Bo Cassel: Why I Teach

Mar. 11, 2013 - by jsklekamp
Professor Bo Cassell

Bo Cassell: Why I Teach

By Kelsey Luffmann and Katy Ward

At MNU, there are some professors students seek out not only for their courses, but for their friendship. Professor Bo Cassell is at the top of the list. When he’s not teaching or advising, Cassell can be found dialoging with students, hosting one of his famous campus-wide croquet games or yelling “Sociology rules!” around the behavioral sciences office.

Meet Bo Cassell

Associate Professor of Sociology

First Year At MNU: 2007

Education: Master of Divinity with an emphasis in cross-cultural studies, Fuller Theological Seminary; Master of Science in Sociology, University of Missouri-Kansas City; PhD in Sociology, University of Kansas (in progress)

Teaches: General Sociology, Marriage and Family, Cultural and Social Anthropology, Social Theory, Casework and Intervention, Sociology of Religion, Sociology and Film, Sociology and Law (co-teaches)

Accomplishments: Developed MNU Social Justice minor program; 2010 Diversity Makes the Difference award from Olathe City Council

It only takes a few minutes of conversation to learn that Cassell’s contagious energy is fueled by love for God’s people and a desire to see them reach their fullest potential. Though that passion has led him to travel the world and work in fields as varied as youth ministry, legal research and publishing, teaching is in his blood.

“My gift is teaching, my calling is equipping the church to participate in God’s kingdom and my passion is college students,” Cassell says. “All those factors pointed me to being a professor.”

For Cassell, those factors also mean that teaching at MNU is about more than coursework.

“It’s about helping students make the connection between who they’re becoming intellectually and who they’re growing to be as human beings, while tying that in to God’s kingdom purposes,” he says.

In accordance with Cassell’s vision, recent MNU sociology graduates are doing everything from studying gender inequality in the workplace to serving in adoption agencies. In these roles, they apply the sociological principles they learned at MNU in ways that will serve others. For Cassell, it’s that service that reveals God’s ultimate vision for our lives.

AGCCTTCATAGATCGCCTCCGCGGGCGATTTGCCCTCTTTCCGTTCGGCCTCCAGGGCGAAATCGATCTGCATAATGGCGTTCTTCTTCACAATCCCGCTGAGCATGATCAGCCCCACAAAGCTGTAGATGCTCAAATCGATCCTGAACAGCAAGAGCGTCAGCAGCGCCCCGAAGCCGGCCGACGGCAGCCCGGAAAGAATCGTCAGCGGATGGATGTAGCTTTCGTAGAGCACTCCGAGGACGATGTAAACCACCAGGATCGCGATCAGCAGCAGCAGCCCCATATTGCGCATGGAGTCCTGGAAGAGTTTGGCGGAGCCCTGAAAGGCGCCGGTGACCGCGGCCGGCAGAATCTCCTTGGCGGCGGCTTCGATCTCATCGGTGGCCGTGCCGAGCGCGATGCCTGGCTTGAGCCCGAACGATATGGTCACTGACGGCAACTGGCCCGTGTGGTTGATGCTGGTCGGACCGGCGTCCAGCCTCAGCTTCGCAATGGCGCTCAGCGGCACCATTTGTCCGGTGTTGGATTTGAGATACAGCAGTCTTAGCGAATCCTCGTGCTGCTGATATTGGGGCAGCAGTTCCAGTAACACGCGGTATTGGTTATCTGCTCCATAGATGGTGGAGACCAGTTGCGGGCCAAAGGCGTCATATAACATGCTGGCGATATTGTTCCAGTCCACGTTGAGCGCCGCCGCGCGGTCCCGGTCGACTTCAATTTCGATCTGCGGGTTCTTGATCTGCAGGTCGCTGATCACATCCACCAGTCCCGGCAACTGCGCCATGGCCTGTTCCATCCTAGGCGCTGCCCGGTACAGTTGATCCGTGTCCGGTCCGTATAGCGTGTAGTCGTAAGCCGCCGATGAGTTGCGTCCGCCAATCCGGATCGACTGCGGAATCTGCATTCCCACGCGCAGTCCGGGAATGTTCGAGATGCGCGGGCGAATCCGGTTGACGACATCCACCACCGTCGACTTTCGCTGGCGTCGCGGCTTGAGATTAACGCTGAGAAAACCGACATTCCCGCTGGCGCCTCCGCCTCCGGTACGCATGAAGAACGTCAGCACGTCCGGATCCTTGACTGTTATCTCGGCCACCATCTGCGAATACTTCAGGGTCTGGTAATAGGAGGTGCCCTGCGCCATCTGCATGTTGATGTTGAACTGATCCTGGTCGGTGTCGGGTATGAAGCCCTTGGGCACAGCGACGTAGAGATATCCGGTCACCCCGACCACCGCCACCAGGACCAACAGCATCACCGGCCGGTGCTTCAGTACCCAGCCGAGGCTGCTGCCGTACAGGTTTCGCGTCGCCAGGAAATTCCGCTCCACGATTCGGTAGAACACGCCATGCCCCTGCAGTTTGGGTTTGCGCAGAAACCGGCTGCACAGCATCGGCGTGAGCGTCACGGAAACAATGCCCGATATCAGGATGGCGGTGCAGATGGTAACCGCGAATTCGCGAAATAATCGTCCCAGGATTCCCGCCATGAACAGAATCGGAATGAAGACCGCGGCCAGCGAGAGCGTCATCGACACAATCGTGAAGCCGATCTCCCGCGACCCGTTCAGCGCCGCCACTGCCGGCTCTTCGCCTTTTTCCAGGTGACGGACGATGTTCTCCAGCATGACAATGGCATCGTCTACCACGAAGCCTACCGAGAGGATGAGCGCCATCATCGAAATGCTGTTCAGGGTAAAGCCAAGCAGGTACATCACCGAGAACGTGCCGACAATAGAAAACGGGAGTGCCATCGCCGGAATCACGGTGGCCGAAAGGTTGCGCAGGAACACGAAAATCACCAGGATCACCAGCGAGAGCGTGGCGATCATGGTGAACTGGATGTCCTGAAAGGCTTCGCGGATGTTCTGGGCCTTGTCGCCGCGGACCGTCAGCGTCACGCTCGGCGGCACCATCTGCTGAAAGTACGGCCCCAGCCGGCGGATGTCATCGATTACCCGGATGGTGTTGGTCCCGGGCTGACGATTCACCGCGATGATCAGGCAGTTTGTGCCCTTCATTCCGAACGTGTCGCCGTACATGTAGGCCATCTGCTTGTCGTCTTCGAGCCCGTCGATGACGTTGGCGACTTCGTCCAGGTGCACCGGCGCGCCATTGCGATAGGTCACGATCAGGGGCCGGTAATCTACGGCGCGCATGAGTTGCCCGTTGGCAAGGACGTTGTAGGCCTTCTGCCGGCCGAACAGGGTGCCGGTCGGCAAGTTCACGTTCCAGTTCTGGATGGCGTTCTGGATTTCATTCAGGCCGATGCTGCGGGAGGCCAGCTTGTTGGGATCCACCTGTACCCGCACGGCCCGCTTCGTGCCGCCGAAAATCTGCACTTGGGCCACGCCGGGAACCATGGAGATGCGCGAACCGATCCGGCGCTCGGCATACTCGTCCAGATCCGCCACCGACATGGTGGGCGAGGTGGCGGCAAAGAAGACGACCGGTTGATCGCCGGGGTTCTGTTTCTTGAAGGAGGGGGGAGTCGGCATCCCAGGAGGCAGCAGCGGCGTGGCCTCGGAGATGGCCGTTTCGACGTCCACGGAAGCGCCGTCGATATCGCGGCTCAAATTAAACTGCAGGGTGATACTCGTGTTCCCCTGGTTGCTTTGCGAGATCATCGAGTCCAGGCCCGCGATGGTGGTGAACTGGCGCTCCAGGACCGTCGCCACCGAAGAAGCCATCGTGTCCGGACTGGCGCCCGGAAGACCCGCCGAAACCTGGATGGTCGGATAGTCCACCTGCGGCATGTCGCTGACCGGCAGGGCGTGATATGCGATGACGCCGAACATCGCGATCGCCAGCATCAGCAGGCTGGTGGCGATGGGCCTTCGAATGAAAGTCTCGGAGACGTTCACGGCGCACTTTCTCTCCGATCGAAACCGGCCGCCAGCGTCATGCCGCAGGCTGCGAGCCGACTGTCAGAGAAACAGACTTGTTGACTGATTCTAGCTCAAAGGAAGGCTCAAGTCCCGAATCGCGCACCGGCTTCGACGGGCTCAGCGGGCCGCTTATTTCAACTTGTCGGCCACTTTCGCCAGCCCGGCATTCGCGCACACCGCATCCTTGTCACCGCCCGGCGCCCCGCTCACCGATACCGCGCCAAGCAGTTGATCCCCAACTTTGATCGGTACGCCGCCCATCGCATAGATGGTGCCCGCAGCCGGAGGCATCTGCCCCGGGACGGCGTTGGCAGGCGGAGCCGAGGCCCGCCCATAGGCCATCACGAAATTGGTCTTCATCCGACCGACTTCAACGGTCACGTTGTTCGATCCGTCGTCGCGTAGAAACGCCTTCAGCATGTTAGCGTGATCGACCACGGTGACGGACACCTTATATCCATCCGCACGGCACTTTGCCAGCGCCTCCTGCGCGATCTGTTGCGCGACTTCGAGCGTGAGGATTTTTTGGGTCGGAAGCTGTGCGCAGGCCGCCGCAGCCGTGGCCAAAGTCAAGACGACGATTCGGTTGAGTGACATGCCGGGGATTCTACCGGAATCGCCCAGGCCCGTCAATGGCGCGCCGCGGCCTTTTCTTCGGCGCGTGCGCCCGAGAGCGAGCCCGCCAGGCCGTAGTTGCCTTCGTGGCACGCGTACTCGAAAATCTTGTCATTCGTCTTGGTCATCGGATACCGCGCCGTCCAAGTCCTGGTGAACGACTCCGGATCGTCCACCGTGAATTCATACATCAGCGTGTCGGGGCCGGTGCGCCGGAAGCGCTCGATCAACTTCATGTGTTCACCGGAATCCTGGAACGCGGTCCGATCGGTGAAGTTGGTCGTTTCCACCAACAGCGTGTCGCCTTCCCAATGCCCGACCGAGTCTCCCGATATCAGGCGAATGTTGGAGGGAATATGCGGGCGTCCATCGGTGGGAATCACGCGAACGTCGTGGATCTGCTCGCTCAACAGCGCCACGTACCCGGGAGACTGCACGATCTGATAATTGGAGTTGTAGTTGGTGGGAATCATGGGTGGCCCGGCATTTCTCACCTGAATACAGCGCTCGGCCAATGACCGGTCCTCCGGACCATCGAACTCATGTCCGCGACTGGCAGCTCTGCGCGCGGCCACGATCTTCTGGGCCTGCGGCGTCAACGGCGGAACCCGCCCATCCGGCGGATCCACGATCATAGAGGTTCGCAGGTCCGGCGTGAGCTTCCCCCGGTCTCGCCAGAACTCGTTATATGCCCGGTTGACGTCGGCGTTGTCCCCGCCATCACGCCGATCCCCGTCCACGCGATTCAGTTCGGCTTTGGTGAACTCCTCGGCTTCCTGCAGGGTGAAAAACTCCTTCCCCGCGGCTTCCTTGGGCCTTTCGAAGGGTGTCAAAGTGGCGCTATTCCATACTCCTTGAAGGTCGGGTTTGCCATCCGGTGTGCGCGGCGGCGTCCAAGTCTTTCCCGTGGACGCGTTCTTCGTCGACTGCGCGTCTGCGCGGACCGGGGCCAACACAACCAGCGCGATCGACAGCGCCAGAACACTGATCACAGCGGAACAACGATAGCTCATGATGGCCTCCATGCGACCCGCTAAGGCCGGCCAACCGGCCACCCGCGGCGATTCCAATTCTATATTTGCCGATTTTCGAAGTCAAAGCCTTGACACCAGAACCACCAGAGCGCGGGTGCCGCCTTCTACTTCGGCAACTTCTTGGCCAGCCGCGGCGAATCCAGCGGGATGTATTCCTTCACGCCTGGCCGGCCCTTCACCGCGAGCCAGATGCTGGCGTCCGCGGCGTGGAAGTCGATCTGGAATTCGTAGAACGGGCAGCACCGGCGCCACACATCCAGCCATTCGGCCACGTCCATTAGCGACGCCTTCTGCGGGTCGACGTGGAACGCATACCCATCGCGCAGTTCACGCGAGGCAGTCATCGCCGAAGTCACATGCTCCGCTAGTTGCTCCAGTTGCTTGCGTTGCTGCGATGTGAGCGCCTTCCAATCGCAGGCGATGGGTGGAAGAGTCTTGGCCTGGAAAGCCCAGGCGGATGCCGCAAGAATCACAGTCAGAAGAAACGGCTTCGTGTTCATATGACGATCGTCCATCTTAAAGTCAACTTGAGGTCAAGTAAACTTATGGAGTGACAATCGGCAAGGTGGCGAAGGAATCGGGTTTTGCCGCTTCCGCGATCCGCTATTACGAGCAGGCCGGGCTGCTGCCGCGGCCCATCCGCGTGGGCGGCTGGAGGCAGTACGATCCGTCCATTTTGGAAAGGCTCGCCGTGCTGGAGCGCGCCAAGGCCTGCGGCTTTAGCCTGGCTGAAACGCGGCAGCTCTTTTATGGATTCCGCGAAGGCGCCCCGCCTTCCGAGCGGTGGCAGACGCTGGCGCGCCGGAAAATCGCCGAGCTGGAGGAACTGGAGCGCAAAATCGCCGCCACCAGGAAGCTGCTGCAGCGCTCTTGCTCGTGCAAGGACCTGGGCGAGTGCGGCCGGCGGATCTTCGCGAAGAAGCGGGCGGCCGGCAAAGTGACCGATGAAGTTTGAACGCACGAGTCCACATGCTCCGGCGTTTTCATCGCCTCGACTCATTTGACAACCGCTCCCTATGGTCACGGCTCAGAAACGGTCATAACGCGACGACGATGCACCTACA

“Nobody on their deathbed looks back and says, ‘I wish I made more money,’ or, ‘I wish I spent more time organizing my lecture.’ What we look back on is this question: did I, or did I not, impact another person? A professor has the opportunity to impact students and be in the moment – to be present when a student is seeking life answers.”

Sociology graduate Josh Calhoun (’13) says that as an MNU professor, Cassell has done just that.

“He is one of the best reasons to be a sociology major at MNU,” Josh says.

Q&A

Q  What brought you to MNU?

A  I knew I wanted to be more connected with students -- to be part of their lives, and to be an influence in their spiritual journey, their life journey and their education.

Q  What is the value of studying sociology?

A  Sociology answers the questions that we never knew we were asking. It taps into areas of human behavior like inequality, social interaction and power dynamics that other fields do not study and may be unaware of their influence.

Q  For you, what is the most fulfilling part of teaching?

A  I love teaching content, but I also love participating in the lives of students. It is a blessing when you can create that relationship with students where they want you to pray with them and want you to be part of their journey. It is fulfilling to participate in the development of the eternal soul of the child of God. It is awesome to be at a university where we can do that intellectually and spiritually.



 

 

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